Cultural and creative transformations
Cinderella’s transformation from a lowly, overlooked servant into a princess who attracts everyone’s gaze has become a powerful trope within many cultures. Inspired by the Cinderella archive of books and collectables at the University of Bedfordshire, the collection of essays in Retelling Cinderella: Its Cultural and Creative Transformations demonstrate how the story remains active in various different societies where social and family relationships are adapting to modern culture. The volume explores the social arenas of dating apps and prom nights, as well as contemporary issues about women’s roles in the home, and gender identity.
Cinderella’s cultural translation is seen through the contributors’ international perspectives: from Irish folklore to the Colombian Cenicienta costeña (Cinderella of the coast) and Spanish literary history. Its transdisciplinarity ranges from fashion in Charles Perrault and the Brothers Grimm’s publications to a comparison of Cinderella and Galatea on film, and essays on British authors Nancy Spain, Anne Thackeray Ritchie and Frances Hodgson Burnett.
Delittle Fenwick & Co 1904 from the Cinderella collection at the University of Bedfordshire
Cinderella Christmas Card
Raphael Tuck c1902 no 3472 from the Cinderella collection at the University of Bedfordshire
Retelling Cinderella: Cultural and Creative Transformations
edited by Nicola Darwood and Alexis Weedon
Cambridge Scholars Publishing 2020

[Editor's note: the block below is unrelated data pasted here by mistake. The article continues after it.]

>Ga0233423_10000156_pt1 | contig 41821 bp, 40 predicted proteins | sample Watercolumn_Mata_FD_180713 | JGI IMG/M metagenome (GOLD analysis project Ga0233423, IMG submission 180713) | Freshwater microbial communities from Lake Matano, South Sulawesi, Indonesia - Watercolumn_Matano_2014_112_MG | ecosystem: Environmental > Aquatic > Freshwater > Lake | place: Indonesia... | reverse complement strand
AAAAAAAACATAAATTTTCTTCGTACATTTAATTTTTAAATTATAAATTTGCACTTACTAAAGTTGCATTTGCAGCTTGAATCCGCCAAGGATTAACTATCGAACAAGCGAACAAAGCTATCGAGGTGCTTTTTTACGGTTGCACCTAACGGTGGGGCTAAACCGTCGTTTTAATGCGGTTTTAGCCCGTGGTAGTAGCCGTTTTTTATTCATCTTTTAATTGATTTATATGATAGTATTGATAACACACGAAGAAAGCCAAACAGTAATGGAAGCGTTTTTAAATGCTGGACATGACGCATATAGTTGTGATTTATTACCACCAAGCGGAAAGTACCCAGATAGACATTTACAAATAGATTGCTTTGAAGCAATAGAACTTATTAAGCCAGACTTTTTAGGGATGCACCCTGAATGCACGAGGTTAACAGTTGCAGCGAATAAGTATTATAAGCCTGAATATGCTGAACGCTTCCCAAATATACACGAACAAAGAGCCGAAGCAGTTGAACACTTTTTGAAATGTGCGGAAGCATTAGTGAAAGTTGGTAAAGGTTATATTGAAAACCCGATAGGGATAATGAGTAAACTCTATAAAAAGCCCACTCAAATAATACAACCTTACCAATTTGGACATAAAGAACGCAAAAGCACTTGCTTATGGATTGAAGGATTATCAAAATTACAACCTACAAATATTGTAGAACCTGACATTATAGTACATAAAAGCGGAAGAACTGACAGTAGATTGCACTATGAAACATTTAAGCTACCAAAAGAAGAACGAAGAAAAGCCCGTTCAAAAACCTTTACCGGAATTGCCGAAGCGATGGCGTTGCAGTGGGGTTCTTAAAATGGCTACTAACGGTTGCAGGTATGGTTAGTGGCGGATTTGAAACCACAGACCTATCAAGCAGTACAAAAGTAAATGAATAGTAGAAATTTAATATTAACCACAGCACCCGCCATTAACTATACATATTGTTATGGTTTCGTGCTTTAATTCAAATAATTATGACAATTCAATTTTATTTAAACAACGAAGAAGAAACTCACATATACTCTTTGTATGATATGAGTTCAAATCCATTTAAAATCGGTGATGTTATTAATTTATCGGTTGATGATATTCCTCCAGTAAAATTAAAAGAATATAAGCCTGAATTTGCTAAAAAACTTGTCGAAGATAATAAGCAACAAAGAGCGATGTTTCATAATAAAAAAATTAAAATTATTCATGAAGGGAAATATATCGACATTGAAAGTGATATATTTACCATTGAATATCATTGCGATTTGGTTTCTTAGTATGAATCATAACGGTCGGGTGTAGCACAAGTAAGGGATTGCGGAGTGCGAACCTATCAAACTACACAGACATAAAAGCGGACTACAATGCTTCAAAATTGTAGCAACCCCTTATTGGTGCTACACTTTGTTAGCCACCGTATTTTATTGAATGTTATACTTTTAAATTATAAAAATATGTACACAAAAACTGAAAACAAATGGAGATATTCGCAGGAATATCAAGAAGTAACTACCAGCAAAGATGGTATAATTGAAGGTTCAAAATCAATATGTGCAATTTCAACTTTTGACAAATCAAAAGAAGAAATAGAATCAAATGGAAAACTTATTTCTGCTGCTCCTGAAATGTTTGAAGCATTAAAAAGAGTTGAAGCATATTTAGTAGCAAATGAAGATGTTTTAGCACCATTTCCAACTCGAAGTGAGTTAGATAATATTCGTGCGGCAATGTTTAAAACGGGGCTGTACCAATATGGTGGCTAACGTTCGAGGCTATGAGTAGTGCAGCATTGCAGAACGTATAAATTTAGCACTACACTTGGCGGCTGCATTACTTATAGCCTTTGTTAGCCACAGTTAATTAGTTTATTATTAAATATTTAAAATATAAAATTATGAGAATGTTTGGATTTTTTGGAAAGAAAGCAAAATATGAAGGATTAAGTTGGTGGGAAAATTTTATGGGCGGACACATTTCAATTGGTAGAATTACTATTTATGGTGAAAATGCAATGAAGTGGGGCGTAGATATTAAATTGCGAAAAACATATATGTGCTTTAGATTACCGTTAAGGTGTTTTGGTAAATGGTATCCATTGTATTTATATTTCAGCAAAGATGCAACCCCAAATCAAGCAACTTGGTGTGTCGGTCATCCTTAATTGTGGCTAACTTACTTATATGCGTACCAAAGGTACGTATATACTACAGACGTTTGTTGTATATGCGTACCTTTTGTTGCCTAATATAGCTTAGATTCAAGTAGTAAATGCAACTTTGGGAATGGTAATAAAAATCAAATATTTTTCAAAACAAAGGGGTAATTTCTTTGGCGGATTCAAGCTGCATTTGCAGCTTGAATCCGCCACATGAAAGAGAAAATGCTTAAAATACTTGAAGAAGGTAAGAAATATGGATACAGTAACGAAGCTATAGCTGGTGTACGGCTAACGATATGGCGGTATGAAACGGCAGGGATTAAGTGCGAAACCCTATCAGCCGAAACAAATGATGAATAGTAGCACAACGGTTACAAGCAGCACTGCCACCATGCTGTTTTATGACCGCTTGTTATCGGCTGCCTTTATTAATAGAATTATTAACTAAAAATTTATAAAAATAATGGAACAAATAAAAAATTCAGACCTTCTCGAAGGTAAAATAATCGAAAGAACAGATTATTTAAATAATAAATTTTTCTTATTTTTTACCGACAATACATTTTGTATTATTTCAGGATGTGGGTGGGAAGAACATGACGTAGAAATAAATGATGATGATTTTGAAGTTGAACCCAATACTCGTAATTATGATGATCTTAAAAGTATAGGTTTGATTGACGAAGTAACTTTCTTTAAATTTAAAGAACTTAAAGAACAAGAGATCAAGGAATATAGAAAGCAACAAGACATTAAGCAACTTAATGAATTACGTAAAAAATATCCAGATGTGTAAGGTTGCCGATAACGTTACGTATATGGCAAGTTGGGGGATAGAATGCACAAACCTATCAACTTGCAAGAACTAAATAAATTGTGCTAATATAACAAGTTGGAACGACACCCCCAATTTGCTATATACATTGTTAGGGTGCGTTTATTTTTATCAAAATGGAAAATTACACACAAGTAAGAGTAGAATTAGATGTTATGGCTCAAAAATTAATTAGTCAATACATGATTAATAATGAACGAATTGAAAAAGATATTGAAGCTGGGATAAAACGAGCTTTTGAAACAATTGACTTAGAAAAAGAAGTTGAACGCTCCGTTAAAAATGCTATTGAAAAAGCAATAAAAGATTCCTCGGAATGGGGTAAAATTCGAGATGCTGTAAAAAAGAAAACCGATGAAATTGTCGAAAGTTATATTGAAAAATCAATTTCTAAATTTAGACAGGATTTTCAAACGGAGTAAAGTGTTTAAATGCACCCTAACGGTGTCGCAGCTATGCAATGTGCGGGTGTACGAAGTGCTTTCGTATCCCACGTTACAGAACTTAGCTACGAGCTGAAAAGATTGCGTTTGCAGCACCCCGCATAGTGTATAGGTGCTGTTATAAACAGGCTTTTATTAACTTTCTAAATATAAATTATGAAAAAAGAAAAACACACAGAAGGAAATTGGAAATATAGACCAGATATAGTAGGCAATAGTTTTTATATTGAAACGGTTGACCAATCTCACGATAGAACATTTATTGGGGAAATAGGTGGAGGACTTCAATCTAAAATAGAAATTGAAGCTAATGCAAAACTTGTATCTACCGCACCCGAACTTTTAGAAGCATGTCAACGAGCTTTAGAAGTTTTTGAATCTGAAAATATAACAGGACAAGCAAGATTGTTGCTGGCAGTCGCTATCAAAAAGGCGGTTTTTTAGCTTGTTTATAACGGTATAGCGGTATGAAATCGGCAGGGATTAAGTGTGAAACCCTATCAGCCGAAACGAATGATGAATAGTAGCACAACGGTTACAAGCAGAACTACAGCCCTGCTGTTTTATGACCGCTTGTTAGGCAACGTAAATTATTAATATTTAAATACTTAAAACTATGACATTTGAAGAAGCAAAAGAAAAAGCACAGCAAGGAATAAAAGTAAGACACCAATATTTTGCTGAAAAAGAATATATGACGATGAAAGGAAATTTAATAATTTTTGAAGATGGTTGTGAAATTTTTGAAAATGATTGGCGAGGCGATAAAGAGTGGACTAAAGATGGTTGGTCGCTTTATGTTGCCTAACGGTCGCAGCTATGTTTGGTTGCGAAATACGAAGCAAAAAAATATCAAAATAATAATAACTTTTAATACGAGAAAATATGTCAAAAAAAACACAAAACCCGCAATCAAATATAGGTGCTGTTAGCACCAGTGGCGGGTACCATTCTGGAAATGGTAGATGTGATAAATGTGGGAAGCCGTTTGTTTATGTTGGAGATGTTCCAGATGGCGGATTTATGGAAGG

‘The global success of Tinder is so widespread that it brought about the introduction of new jargon related to online dating, including the term ‘Tinderella’. Generally indicating a female app user, the term plays with the Cinderella fairy tale and has generated a diverse collection of paraphernalia that reflects the complexities of dating in the twenty-first century.’ — Marta Cola and Elena Caoduro
‘In order to understand the humour or criticism embedded in the memes requires a cultural background that represents how certain products have become part of the cultural repertoire of those exchanging the material.’ —Enrique Uribe-Jongbloed
and César Mora-Moreo
‘Nancy Spain’s appropriation of the tale should however be read as part of the tradition of both the form of pantomime, and the pantomime of Cinderella in which comic gags—which can trace their roots back, arguably, to the commedia dell’arte and French ‘Night Pieces’, through the development of the pantomime in the nineteenth century, and Henry Marshall’s ‘gag book’ of the 1940s—all culminate in a novel which, while maybe not credible, is definitely, as the full title would suggest, ‘an entertainment’.’ — Nicola Darwood
‘The staircase in both literature and film is a symbol of the way the lives of the characters can go up and down the social scale. This is a trope in film noir and the gangster genre where the narrative arc of the protagonist rises and falls in success…this image plays a significant role in Cinderella where it is also about change’ —Eleanor Andrews